#1,072 – How the Unary Minus Operator Can Fail

There are cases when applying a unary operator to an operand results in a value that does not fit into the data type of the operand. Consider the int type, whose range is -2,147,483,648 to 2,147,483,647.  If we assign the minimum value (largest negative number) and try to negate it with the unary operator, the negation will fail.

By default, arithmetic operations work in an unchecked context.  In this case, the unary operator does nothing, just returning the value of the original operand.

            // int range is -2,147,483,648 to 2,147,483,647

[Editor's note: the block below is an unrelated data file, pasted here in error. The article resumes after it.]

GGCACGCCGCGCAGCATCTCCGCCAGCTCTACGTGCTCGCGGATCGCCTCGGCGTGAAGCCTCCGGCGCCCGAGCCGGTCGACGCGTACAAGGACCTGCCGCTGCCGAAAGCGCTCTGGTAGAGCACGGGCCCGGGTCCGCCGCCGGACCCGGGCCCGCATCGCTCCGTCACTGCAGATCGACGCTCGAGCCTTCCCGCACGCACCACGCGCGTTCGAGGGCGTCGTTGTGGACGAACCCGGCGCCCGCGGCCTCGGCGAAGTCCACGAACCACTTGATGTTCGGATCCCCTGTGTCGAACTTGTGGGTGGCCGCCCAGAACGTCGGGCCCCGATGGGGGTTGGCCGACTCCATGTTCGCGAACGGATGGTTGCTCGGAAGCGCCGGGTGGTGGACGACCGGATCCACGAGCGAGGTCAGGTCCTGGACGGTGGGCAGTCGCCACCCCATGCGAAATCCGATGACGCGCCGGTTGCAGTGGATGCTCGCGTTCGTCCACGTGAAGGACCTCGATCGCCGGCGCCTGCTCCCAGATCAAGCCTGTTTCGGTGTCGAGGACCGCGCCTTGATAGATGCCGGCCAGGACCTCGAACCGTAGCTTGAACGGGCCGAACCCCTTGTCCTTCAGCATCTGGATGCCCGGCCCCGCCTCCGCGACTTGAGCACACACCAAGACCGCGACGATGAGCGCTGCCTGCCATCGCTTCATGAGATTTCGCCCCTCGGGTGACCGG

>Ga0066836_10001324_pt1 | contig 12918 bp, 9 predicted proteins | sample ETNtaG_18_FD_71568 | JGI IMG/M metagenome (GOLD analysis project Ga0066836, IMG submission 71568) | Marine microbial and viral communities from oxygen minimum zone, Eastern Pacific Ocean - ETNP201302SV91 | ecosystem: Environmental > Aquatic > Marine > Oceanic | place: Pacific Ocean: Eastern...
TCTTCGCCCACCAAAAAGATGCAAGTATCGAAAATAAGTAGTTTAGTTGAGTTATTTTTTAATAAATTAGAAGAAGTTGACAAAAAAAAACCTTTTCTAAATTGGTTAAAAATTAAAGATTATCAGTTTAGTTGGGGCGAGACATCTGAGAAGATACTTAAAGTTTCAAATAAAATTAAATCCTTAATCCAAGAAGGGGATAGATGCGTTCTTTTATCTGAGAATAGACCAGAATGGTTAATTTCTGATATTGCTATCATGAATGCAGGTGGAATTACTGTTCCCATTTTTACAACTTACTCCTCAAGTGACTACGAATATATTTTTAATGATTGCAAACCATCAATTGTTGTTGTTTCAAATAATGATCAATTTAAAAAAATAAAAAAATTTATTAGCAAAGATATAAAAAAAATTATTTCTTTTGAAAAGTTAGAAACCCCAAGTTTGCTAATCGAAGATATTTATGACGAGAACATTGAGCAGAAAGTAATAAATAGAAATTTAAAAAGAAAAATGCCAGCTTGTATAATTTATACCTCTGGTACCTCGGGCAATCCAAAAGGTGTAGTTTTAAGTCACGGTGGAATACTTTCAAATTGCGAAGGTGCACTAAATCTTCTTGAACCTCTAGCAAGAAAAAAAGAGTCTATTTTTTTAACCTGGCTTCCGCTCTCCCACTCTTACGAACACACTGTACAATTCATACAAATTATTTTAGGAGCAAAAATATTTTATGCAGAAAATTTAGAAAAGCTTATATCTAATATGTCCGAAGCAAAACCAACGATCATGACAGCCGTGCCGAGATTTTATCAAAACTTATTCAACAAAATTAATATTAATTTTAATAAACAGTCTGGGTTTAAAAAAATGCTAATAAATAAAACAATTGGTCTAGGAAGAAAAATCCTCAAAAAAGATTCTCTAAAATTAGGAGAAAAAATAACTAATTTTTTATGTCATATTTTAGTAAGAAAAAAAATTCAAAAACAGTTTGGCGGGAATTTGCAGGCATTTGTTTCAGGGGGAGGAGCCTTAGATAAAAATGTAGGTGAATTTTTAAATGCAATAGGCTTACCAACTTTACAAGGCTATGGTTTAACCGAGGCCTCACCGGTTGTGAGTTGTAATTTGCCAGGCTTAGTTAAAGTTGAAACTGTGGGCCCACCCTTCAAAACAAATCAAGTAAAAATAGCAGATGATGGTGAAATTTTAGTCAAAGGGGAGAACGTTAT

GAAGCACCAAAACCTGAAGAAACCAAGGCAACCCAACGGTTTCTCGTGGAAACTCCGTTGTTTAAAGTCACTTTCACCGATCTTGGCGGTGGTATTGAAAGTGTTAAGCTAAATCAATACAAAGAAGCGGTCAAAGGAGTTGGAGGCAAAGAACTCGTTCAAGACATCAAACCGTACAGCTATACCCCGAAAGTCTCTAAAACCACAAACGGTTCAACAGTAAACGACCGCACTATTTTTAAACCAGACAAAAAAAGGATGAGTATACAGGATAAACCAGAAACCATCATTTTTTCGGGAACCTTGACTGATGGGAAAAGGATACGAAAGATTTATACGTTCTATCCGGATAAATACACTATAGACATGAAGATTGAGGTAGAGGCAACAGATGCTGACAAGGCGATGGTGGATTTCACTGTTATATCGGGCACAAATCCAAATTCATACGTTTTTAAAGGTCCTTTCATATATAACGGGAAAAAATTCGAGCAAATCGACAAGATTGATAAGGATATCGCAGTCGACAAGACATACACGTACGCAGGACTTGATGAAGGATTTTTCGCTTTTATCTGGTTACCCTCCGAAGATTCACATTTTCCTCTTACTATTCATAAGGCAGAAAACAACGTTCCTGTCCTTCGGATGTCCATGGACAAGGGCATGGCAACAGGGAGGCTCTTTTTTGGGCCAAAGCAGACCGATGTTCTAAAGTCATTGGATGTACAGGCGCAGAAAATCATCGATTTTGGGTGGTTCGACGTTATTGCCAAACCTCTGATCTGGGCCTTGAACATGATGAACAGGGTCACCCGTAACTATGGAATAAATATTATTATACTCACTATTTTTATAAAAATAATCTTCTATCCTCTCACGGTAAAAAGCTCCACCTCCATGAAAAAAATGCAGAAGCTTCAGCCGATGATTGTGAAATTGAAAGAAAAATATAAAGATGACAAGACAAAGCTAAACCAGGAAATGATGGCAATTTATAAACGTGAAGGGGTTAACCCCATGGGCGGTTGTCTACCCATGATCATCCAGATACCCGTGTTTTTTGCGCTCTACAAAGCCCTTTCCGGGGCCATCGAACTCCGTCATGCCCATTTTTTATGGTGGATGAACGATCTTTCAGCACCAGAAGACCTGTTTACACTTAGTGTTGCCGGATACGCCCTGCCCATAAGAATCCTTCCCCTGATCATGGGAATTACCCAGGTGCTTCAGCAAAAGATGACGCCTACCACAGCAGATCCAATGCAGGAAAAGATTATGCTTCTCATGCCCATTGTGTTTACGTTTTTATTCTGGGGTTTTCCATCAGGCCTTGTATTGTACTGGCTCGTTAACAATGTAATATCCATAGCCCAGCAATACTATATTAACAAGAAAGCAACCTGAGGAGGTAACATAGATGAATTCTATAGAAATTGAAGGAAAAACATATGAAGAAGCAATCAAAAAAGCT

int n = int.MinValue;
            n = -n;  // n unchanged

If we do the same operation in a checked context, we’ll get an overflow exception.

1072-001

 

Note that a cast to a “larger” data type fails if it’s done outside of the unary operator.  But casting before applying the operator does work.

            long l = (long)-n;  // Still fails

            long l2 = -(long)n;  // This works

 

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About Sean
Software developer in the Twin Cities area, passionate about .NET technologies. Equally passionate about my own personal projects related to family history and preservation of family stories and photos.

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